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Brut Quote

Brut Quote

Monday, June 6, 2016

My Observation-Blaze's shift in the pack

Before Blaze was spayed two years ago, she was driven by her hormones.  Her purpose was to reproduce, be a mother and carry on her genes.  Because of this drive, she never cared much for treats and food wasn't a priority as her meals were provided. This left her to focus on other things in order to seek out her purpose.

Then we had her spayed and her role in the pack changed.  Blaze became a foodie.  

Our vet has made this reference a few times about "her role in the pack changing," and I didn't totally understand what she meant by that.  

It has taken a year of Brut being gone to start to grasp this change and how spaying Blaze at seven years old changed her role in the pack.

When Brut died, all the dogs went through changes in their packs and as a whole, but the one that stuck out the most was Blaze.  She thought she still had that same purpose, that hormonal instinct because Brut was still intact when he died.  With Brut still able to reproduce, Blaze still had her same drive only it was weakened by the drastic change to her hormone levels and she still went through the motions of having her heats.  It was when Brut died that Blaze lost that "hope" of being a mother and having a family, the only thing she knew she was born for, to reproduce.  Her soul purpose was eliminated and so the her role changed from Alpha dog to Beta dog where getting food became her soul purpose.  So it wasn't just Brut's attitude and snarls that kept the order intact, it was that hormonal flow that permeated the packs. It was biological.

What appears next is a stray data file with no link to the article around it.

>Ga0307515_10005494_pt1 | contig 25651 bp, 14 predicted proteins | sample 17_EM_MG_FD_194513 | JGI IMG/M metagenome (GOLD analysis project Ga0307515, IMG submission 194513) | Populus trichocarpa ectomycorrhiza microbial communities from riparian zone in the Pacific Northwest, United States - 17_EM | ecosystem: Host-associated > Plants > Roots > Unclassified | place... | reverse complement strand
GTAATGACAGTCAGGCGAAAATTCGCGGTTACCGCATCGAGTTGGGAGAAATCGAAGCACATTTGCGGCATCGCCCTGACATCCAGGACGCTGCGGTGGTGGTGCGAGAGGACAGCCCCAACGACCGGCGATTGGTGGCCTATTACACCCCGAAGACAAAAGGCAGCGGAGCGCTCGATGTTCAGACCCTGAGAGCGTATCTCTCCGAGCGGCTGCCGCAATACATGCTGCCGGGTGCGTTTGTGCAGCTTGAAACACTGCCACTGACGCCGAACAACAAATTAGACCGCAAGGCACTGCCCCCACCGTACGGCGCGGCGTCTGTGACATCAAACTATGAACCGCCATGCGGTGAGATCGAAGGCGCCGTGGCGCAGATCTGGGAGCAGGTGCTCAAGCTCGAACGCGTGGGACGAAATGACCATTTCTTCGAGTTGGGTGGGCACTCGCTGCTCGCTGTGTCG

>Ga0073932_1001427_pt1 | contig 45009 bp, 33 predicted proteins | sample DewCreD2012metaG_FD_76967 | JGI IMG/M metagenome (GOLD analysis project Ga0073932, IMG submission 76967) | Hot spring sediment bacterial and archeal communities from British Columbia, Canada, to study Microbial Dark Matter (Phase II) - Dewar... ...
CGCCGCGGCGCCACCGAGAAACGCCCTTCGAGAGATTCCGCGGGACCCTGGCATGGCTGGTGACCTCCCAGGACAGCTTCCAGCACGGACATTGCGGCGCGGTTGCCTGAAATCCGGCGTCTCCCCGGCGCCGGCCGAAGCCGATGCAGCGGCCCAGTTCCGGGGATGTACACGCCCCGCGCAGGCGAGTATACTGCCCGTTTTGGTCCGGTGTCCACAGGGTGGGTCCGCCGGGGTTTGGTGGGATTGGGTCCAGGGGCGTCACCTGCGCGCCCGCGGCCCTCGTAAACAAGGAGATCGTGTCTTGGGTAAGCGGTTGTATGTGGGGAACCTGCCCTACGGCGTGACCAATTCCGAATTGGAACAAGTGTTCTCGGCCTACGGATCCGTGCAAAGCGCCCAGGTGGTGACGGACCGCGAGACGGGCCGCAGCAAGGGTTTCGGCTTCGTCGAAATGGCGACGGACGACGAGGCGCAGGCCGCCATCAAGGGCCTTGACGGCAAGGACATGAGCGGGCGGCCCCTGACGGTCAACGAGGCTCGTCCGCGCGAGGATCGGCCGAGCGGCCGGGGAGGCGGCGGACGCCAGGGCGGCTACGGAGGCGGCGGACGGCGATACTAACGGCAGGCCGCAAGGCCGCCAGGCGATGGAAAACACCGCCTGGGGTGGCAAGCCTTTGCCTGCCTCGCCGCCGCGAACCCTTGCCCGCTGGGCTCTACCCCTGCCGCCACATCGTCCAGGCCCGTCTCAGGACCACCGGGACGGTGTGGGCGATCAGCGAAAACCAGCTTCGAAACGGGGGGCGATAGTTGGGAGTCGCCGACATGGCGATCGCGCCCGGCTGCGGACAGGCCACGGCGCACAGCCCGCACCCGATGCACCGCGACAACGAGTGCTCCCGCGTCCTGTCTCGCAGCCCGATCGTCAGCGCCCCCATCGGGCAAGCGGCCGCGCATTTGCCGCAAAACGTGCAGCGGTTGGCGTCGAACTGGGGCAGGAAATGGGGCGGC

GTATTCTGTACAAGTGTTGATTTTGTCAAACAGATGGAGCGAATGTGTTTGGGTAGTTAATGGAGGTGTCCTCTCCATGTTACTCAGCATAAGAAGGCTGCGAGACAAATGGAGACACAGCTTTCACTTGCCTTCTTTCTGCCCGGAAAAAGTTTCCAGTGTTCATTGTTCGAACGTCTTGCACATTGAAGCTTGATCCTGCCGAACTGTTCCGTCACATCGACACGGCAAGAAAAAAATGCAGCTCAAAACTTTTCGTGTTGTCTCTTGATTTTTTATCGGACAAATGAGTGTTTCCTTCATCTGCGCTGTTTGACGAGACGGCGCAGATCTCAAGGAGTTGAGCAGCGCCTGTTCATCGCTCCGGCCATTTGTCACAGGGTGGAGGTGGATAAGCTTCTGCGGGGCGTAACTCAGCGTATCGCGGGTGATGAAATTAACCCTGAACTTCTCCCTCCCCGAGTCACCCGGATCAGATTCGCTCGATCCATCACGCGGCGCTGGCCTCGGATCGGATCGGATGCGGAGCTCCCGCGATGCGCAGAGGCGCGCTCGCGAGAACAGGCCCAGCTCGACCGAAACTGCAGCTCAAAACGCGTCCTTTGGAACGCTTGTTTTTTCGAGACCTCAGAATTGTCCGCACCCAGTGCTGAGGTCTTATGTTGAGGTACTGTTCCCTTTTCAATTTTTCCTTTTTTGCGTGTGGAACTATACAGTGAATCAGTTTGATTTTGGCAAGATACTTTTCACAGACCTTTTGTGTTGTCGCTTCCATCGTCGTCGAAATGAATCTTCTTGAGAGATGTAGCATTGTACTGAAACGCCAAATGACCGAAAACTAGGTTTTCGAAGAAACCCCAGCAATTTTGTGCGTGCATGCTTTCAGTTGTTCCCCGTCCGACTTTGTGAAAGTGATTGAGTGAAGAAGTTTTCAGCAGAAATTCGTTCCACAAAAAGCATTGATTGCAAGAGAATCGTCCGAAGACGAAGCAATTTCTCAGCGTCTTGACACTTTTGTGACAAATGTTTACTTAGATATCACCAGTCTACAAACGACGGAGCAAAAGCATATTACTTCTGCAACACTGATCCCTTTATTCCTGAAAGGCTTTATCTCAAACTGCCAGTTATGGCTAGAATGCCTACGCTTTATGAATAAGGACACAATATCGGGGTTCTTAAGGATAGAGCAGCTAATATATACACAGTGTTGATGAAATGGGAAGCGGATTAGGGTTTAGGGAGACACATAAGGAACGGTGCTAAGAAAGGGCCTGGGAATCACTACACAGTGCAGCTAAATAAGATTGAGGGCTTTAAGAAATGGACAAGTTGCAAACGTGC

Funny thing is, Brut's happiest year, was the year before he died.  The year that Blaze was fixed.  

It was Brut's death and my grief that led to her gaining about 6 pounds last year.  Six pounds is a lot for a dog who should only be about 63 pounds.  

My grief crippled me those first few months and instead of walks, I played treat games so as not to have to leave any of the dogs. I needed them as a group to help with the loss of Brut.  

I might have noticed the weight gain by fall, but still stayed in denial about it.  It wasn't until this spring that I noticed how heavy Blaze had gotten and the vet made that observation about changes in her pack role when the light bulb went off.

Spaying Blaze changed her purpose.  She went from a hierarchy position where we felt equal with each other to second in command.  THAT'S what was so amazing for me having  dogs that are intact, there is an equality between you and them, especially emotionally and spiritually.   They are no different a species as you are and I find it kind of sad that it is so quickly taken away from them by one trip to the vet because people are so irresponsible.  There is nothing better than that feeling of being on the same level with someone, but it is quite special to be one with your dog.  It is probably why Brut and I were so keen on each other and understood the other's moves.

I know there is more to this role changing than Blaze becoming a food obsessed dog.  This change didn't effect her personality or our relationship, but it is like an invisible shift that took over my sweet girl and now with Brut gone it is even more noticeable.  I am intrigued with the changing of Blaze's role in the pack.  I will be observing further into what this means for her and if there is more to this story.

Fascinating stuff!